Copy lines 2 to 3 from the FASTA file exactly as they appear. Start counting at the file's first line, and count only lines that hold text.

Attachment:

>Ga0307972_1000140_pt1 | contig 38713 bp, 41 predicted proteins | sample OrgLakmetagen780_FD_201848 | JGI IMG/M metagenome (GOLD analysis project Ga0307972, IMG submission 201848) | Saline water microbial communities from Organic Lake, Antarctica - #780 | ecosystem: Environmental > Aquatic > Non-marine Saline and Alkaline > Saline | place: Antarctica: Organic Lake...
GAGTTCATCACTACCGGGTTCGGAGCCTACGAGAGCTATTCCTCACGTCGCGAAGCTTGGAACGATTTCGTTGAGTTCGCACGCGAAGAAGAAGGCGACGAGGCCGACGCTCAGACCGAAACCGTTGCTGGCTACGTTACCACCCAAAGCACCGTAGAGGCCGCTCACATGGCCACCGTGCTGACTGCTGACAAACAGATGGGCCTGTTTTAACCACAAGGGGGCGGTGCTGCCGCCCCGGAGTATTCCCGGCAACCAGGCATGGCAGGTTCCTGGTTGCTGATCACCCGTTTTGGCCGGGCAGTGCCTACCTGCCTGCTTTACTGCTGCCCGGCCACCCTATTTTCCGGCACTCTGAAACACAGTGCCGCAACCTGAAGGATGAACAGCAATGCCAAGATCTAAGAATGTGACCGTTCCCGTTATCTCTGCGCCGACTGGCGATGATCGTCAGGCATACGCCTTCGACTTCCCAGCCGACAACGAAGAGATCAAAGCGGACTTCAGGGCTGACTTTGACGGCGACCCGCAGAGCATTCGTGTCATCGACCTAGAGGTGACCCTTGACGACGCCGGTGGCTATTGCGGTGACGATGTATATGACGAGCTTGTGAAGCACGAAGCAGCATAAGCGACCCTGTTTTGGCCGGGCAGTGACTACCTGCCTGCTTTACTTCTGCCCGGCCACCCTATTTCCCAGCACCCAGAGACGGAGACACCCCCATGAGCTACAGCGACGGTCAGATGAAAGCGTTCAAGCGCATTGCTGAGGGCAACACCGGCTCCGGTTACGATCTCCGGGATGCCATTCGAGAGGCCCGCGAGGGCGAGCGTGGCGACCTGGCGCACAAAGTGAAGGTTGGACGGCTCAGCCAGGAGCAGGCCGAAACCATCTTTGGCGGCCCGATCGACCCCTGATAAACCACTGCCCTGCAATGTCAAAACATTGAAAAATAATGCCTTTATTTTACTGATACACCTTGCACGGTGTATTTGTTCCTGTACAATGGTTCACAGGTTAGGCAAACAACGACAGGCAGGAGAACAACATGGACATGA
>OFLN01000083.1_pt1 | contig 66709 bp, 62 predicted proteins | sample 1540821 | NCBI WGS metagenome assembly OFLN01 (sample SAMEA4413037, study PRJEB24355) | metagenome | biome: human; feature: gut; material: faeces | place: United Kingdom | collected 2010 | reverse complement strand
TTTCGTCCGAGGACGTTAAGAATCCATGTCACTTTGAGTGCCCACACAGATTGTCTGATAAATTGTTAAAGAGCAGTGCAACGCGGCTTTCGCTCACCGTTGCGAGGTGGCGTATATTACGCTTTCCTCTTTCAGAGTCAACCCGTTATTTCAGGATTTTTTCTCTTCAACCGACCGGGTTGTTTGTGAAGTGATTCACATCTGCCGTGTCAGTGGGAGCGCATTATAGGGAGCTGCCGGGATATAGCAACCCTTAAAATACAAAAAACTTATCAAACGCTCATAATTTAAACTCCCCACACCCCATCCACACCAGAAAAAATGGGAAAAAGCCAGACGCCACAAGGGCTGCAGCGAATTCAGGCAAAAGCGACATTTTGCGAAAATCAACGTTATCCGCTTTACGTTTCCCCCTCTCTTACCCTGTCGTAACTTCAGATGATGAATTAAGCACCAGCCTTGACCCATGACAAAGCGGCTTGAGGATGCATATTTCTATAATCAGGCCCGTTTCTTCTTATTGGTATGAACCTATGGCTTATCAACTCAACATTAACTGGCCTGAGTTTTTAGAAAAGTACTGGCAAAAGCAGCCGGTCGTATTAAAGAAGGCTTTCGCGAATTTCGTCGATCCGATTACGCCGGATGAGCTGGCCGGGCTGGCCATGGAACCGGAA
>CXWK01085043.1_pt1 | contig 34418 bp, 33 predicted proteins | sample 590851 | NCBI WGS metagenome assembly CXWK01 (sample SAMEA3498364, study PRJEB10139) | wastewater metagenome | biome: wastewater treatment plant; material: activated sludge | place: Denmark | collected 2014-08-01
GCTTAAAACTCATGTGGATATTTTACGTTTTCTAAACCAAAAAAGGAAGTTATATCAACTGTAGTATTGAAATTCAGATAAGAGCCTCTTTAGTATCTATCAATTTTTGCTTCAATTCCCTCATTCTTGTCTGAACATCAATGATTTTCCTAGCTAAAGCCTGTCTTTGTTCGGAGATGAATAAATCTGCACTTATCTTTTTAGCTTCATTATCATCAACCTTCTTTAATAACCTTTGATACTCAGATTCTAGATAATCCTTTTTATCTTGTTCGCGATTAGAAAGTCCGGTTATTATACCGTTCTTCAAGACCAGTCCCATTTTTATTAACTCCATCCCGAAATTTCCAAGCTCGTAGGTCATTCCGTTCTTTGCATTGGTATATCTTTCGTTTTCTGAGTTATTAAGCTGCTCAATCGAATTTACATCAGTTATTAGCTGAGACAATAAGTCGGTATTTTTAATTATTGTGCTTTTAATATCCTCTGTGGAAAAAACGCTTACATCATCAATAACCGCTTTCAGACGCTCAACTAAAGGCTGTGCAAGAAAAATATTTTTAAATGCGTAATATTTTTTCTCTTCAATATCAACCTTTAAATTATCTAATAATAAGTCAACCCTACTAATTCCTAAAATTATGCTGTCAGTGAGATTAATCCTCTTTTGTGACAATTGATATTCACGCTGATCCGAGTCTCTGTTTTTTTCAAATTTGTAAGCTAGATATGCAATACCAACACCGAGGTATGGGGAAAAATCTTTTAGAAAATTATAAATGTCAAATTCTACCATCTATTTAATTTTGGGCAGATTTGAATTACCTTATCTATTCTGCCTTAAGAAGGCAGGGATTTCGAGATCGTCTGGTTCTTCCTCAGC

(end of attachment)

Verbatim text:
GAGTTCATCACTACCGGGTTCGGAGCCTACGAGAGCTATTCCTCACGTCGCGAAGCTTGGAACGATTTCGTTGAGTTCGCACGCGAAGAAGAAGGCGACGAGGCCGACGCTCAGACCGAAACCGTTGCTGGCTACGTTACCACCCAAAGCACCGTAGAGGCCGCTCACATGGCCACCGTGCTGACTGCTGACAAACAGATGGGCCTGTTTTAACCACAAGGGGGCGGTGCTGCCGCCCCGGAGTATTCCCGGCAACCAGGCATGGCAGGTTCCTGGTTGCTGATCACCCGTTTTGGCCGGGCAGTGCCTACCTGCCTGCTTTACTGCTGCCCGGCCACCCTATTTTCCGGCACTCTGAAACACAGTGCCGCAACCTGAAGGATGAACAGCAATGCCAAGATCTAAGAATGTGACCGTTCCCGTTATCTCTGCGCCGACTGGCGATGATCGTCAGGCATACGCCTTCGACTTCCCAGCCGACAACGAAGAGATCAAAGCGGACTTCAGGGCTGACTTTGACGGCGACCCGCAGAGCATTCGTGTCATCGACCTAGAGGTGACCCTTGACGACGCCGGTGGCTATTGCGGTGACGATGTATATGACGAGCTTGTGAAGCACGAAGCAGCATAAGCGACCCTGTTTTGGCCGGGCAGTGACTACCTGCCTGCTTTACTTCTGCCCGGCCACCCTATTTCCCAGCACCCAGAGACGGAGACACCCCCATGAGCTACAGCGACGGTCAGATGAAAGCGTTCAAGCGCATTGCTGAGGGCAACACCGGCTCCGGTTACGATCTCCGGGATGCCATTCGAGAGGCCCGCGAGGGCGAGCGTGGCGACCTGGCGCACAAAGTGAAGGTTGGACGGCTCAGCCAGGAGCAGGCCGAAACCATCTTTGGCGGCCCGATCGACCCCTGATAAACCACTGCCCTGCAATGTCAAAACATTGAAAAATAATGCCTTTATTTTACTGATACACCTTGCACGGTGTATTTGTTCCTGTACAATGGTTCACAGGTTAGGCAAACAACGACAGGCAGGAGAACAACATGGACATGA
>OFLN01000083.1_pt1 | contig 66709 bp, 62 predicted proteins | sample 1540821 | NCBI WGS metagenome assembly OFLN01 (sample SAMEA4413037, study PRJEB24355) | metagenome | biome: human; feature: gut; material: faeces | place: United Kingdom | collected 2010 | reverse complement strand